Watching the premiere of Mad Men last night, I was struck by how nice it is to follow a series where there isn’t any danger of anyone being disemboweled. Don’t get me wrong: I love Hannibal and Game of Thrones, and violence, properly used, is just another tool in the storyteller’s arsenal. In retrospect, though, I’ve realized that much of my television diet over the last year has consisted of shows that gain much of their narrative power from bloodshed or sex. The Vampire Diaries, which probably has the highest body count of them all, likes to use a broken neck or a beheading as a punchline, and even shows like House of Cards and Orange is the New Black, where violence is doled out more sparingly, lean heavily on other kinds of graphic imagery. These are all good shows—well, maybe not House of Cards—and I’ve enjoyed watching them all. But it makes me all the more grateful for a show like Mad Men, which exists within the limitations of basic cable and often dials it down even further, to the point where drama consists of a lingering glance, a chance encounter, a charged silence. As it happens, this Sunday’s premiere was its lowest-rated in five seasons, which may be a reflection of how much the television landscape has changed: set against its peers, Man Men can start to seem slow, almost somnolescent.
Still, this kind of slow-drip pacing can be intoxicating in itself, but only if it’s given enough room to breathe, which is part of the reason why I found this season premiere less satisfying than usual. As many of you probably know, AMC has divided the final season into two segments, with the first seven episodes airing this year and the back half held until 2015. The decision makes good economic sense—with Breaking Bad gone, the network doesn’t want to lose both of its flagship shows in succession—but it’s frustrating to viewers, as well as problematic for the show’s narrative. For the past few seasons, Mad Men has premiered with a double episode, which gives it ninety minutes to immerse us again in its mood, world, and enormous cast. Given the shortened run, the decision was evidently made to keep the latest premiere to the standard length, allowing the season to be parceled out over seven full weeks. Unfortunately, it leaves us with an episode that feels like half a loaf. I have a feeling it will hold up better in retrospect than it does on first viewing; Mad Men has always been about cumulative energy, with countless small moments that need time to pay off. All the same, it was nice to get an extra helping at the beginning of a season, which allowed scenes and arcs to cohere a little more on their way to a deep dive. And I miss it.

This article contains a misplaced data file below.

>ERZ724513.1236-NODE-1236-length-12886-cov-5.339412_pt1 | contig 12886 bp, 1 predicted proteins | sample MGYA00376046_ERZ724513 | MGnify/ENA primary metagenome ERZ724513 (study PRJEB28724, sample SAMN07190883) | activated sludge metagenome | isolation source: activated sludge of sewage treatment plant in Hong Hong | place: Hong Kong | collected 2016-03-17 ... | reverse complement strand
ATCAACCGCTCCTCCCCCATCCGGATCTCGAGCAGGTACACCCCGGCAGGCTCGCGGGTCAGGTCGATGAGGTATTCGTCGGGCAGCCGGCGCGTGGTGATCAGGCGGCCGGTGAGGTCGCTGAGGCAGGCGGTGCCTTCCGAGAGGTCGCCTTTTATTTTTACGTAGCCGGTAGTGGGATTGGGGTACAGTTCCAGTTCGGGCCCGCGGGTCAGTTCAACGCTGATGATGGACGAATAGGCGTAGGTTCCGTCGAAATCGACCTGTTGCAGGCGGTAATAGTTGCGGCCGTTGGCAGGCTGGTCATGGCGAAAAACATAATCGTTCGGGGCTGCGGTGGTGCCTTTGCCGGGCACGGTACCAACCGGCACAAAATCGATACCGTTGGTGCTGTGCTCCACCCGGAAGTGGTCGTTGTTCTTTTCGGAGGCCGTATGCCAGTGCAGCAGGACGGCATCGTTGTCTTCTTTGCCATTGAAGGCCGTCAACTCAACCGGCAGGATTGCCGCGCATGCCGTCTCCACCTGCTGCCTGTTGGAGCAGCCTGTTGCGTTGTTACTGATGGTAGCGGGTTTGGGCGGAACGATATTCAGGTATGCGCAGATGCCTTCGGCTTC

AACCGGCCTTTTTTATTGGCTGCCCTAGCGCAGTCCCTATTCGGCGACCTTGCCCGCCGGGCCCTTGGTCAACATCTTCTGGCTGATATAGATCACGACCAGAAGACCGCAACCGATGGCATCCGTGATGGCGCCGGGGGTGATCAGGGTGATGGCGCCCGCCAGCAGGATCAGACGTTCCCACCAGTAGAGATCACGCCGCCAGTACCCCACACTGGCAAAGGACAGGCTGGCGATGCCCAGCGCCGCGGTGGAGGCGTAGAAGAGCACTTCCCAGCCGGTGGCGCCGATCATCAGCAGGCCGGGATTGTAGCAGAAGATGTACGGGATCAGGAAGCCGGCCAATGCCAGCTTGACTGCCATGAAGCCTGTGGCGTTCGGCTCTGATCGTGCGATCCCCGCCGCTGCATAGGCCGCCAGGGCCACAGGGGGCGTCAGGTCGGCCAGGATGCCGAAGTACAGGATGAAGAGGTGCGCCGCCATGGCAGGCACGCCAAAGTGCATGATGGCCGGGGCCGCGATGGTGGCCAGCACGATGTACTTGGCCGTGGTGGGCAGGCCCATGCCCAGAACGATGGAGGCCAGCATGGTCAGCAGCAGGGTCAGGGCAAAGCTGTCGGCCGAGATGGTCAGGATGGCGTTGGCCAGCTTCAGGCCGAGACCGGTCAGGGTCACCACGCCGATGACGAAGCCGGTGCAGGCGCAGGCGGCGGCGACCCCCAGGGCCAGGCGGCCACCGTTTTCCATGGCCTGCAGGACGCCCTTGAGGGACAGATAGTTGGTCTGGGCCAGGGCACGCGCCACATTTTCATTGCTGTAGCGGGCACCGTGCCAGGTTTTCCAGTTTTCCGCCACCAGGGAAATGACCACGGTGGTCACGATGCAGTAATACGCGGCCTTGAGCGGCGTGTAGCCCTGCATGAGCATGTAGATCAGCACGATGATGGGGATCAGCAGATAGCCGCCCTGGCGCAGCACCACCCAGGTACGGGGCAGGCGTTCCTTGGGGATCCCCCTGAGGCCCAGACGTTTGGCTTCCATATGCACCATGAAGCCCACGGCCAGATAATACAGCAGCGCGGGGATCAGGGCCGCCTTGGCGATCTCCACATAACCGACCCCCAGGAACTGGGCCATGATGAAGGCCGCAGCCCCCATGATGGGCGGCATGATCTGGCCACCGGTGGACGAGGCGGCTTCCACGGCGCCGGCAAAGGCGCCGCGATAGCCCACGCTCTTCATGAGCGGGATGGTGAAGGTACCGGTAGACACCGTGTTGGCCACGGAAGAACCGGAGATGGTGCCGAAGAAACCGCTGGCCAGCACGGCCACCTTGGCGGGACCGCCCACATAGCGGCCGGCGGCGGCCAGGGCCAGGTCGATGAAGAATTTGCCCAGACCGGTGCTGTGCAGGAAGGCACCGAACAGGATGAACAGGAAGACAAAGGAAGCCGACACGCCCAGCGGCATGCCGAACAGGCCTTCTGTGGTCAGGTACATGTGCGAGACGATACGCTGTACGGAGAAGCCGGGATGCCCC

Which raises the issue of how length subconsciously influences our perceptions of television shows, both in its orderly format and in its deviations from the norm. A few months ago, Scott Meslow of The Week argued that Netflix wasn’t fully exploiting the possibilities of the streaming format, which in theory allows shows to be arbitrarily any length at all:
Someone could create a show where one episode is 75 minutes long, and the next episode is 15 minutes long. Someone could decide to release one episode every week, or every month, or every holiday—or at random, turning every new installment into a welcome surprise. Someone could release every episode of a series but the finale, then hold that finale back for six months—turning its premiere into a buzzy event that will be simultaneously shared by all its viewers.
Up to a point, that’s an intriguing suggestion, and I’d be excited to see a show that found a logical, organic reason for telling a story in such unconventional ways. For most shows, though, the episodic format provides a useful set of constraints that go far beyond the logistics of packaging and international markets. It’s a force for selection, compression, and external structure, all of which are discarded at a show’s peril. As it stands, I’d argue that Netflix is a little too flexible in this regard: nearly every episode of the fourth season of Arrested Development ran long, and I’m not alone in feeling that the result would have been better if Mitch Hurwitz had cut it to fit within twenty-five minutes.